For adults, self-care is touted as a way to treat themselves with feel-good products and services that restore their mental and physical health. But contrarians think that the wellness industry has taken this buzz word to an unnecessary level of extravagance. (I mean, do you really need to attend $36 fitness classes for the sake of your well-being?) Children, if anything, know that the true meaning behind taking care of yourself is doing more of what makes you feel good — without breaking the bank. With that in mind, fourth-year kindergarten teacher, Azel “Zel” Prather Jr., created a “Holiday Hook-up” self-care day for his students in Washington, DC. He went above and beyond by reaching out to hairstylists, barbers, nail techs, and other volunteers to pamper his class.
“Students have to know someone who looks like them and talks like them, and cares about them…inside and out of the classroom,” he told Because of Them We Can. Zel explained how important it is for parents to see their children getting the care that they deserve — especially when some don’t have the resources or time.
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“I believe if you look good, you feel good and if you feel good, you do good. I just want them to feel good for the holidays,” he said.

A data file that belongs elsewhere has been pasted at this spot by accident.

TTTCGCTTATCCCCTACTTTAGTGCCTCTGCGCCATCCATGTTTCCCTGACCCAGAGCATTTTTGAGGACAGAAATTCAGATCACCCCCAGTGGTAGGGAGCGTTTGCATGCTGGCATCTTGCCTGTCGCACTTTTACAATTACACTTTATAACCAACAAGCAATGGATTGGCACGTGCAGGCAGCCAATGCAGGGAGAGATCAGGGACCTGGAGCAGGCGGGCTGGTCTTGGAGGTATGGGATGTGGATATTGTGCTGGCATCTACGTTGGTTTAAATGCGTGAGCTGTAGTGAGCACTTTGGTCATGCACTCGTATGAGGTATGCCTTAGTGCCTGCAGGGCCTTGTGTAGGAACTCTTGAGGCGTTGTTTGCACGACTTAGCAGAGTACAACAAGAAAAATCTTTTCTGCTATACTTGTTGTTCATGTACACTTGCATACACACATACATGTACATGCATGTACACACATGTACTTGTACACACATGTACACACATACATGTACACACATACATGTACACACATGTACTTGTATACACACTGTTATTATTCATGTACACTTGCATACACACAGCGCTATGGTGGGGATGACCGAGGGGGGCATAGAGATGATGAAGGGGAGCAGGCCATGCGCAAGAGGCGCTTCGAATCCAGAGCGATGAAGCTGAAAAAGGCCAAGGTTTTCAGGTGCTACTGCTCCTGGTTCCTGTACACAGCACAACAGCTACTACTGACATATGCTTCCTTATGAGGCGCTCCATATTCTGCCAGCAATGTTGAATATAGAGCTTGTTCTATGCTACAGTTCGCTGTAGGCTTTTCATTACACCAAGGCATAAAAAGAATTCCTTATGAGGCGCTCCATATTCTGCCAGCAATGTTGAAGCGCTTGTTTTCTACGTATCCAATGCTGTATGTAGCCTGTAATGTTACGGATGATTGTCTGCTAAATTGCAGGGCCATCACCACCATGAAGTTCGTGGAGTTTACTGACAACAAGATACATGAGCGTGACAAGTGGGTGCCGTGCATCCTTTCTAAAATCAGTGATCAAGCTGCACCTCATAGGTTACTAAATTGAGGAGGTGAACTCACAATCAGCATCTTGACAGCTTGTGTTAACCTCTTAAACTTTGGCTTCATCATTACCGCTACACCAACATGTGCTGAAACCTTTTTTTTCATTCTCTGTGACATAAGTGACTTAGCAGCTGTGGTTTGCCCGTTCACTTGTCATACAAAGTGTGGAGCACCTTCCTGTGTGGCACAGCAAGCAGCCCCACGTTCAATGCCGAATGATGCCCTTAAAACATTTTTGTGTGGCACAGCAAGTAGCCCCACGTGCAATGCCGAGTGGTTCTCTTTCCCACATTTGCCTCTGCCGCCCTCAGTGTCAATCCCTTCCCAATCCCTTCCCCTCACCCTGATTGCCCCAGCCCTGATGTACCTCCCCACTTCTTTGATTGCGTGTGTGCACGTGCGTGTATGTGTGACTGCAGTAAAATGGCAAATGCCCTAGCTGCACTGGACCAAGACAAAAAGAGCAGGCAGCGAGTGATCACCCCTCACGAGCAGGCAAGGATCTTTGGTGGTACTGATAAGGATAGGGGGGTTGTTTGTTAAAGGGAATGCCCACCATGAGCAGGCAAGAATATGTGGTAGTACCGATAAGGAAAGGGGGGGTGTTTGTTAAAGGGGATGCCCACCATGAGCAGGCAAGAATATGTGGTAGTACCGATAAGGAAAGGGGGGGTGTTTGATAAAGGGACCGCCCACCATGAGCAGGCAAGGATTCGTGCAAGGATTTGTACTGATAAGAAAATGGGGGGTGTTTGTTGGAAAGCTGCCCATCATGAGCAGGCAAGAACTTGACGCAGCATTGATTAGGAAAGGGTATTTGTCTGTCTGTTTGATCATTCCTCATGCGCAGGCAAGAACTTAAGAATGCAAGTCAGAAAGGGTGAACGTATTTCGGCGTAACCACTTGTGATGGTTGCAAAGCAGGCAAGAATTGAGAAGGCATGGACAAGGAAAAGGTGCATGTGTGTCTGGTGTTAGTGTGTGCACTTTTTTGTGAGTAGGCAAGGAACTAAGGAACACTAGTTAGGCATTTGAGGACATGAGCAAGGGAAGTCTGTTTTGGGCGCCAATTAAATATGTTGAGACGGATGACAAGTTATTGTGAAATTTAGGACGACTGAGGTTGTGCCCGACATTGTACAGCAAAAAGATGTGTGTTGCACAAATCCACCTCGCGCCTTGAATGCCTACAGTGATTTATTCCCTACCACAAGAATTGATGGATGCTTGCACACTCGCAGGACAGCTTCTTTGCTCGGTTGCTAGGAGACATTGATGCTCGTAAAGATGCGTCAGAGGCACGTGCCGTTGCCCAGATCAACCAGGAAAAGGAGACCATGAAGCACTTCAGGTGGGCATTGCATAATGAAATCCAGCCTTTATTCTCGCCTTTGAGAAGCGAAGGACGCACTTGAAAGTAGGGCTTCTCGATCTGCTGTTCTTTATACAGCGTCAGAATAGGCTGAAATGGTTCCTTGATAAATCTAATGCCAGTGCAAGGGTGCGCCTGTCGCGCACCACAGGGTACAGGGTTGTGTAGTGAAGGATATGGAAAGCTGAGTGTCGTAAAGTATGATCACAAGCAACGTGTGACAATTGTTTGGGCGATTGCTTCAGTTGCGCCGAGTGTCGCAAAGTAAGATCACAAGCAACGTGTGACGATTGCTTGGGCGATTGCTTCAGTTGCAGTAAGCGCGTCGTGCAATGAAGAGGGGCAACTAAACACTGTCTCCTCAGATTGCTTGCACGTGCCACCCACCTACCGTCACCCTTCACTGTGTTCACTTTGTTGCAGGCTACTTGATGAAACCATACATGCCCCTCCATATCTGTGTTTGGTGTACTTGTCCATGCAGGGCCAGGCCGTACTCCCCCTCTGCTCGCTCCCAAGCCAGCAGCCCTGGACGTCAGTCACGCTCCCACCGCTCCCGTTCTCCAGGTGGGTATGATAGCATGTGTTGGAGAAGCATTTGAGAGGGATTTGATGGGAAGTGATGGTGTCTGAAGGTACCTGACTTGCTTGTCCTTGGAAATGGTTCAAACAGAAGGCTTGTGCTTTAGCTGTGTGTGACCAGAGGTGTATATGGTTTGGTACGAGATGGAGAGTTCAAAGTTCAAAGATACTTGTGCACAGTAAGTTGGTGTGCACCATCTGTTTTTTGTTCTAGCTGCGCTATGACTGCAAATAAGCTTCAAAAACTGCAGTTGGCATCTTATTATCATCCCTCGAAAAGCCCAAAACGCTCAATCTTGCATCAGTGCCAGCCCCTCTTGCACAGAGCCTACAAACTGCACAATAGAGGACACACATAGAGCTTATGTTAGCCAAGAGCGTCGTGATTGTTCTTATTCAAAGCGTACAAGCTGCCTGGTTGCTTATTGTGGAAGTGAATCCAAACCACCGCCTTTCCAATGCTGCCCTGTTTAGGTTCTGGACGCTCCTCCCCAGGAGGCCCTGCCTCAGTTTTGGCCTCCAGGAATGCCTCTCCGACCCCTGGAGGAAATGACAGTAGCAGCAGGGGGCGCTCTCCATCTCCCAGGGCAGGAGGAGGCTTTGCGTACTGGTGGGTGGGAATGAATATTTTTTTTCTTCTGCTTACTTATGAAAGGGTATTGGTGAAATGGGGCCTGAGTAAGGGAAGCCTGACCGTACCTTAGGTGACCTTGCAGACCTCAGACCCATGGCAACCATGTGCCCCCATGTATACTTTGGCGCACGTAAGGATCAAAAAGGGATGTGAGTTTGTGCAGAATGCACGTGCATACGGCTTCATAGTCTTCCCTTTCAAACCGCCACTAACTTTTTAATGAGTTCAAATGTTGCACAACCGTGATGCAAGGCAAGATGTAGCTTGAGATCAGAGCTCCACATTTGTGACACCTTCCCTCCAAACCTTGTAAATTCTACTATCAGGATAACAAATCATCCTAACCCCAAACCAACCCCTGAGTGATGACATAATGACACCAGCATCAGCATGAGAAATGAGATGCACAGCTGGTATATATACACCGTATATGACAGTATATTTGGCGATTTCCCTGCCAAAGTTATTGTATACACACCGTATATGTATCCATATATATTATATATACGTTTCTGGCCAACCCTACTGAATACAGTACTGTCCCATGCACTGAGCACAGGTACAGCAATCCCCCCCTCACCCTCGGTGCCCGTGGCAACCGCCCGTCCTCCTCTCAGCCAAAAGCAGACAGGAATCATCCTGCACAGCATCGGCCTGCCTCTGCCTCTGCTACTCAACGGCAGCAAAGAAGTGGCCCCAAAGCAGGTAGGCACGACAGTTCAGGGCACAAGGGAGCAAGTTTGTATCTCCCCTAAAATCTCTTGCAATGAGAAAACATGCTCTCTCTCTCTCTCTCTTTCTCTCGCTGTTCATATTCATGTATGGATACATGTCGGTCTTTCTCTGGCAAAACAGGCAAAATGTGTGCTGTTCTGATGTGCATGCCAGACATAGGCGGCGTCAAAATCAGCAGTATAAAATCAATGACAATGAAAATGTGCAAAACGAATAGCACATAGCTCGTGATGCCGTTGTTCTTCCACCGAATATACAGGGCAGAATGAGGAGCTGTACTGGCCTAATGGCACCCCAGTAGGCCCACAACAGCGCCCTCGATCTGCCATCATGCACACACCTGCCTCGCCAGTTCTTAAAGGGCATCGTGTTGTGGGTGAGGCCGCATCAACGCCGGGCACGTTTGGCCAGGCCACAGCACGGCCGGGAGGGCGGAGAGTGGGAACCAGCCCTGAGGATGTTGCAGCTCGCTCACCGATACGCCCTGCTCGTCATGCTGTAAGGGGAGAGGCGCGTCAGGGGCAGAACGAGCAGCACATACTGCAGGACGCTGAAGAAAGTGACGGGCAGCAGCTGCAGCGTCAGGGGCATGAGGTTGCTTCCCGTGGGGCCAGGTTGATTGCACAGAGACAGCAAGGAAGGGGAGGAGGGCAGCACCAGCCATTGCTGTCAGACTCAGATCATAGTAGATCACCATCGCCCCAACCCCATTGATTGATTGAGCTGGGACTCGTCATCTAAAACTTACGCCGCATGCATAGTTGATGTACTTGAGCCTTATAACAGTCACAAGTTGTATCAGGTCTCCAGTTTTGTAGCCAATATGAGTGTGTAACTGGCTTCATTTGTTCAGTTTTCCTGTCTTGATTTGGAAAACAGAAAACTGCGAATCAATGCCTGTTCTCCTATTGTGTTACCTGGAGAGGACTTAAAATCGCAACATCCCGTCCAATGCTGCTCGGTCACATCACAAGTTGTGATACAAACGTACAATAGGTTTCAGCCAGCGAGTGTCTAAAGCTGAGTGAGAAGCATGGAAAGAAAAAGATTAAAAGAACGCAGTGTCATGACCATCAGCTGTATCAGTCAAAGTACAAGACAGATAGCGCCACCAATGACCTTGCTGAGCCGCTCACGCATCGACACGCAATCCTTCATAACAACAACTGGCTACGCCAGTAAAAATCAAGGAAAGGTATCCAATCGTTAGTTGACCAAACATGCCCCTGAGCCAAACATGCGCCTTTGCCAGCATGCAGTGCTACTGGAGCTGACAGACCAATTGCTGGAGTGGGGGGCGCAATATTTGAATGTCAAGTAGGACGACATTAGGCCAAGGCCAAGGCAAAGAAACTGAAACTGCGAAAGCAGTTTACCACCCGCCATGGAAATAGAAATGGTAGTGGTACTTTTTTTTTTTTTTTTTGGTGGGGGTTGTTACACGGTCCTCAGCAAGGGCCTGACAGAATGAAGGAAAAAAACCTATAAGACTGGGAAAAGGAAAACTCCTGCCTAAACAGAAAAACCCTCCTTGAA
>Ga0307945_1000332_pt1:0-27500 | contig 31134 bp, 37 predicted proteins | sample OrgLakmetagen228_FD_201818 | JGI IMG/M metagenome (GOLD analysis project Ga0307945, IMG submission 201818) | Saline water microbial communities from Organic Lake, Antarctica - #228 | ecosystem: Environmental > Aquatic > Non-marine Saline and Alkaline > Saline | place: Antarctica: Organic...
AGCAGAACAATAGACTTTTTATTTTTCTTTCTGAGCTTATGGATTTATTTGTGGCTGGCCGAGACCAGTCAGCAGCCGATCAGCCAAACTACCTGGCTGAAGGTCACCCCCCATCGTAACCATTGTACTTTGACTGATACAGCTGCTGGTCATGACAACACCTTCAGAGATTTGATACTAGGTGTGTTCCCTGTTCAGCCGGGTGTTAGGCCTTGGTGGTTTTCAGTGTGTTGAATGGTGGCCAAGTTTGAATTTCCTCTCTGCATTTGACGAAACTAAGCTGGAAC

As the Executive Director of the Prather Foundation, whose mission is to “inspire, empower and connect the youth with purposeful programming and the commitment of devoted mentors,” Zel enriches the lives of his students by helping them become successful leaders. Beyond preparing his students for the holidays with haircuts, braiding, and nail polish, he also hosts an annual “Zelf on the Shelf” toy drive,” where his foundation partners with primary schools to provide holiday gifts to students.
Zel is not the only teacher who acknowledges that students need a day to themselves. Some states and cities have gone as far as passing laws that allow students excused absences for mental as well as physical reasons. Plus, schooling can be the reason your child needs one in the first place.
When burnout gets overwhelming for students, their first instinct is to stay home. But, imagine an institution where self-care comes to you? Now that’s a school I’d want to send my child to.
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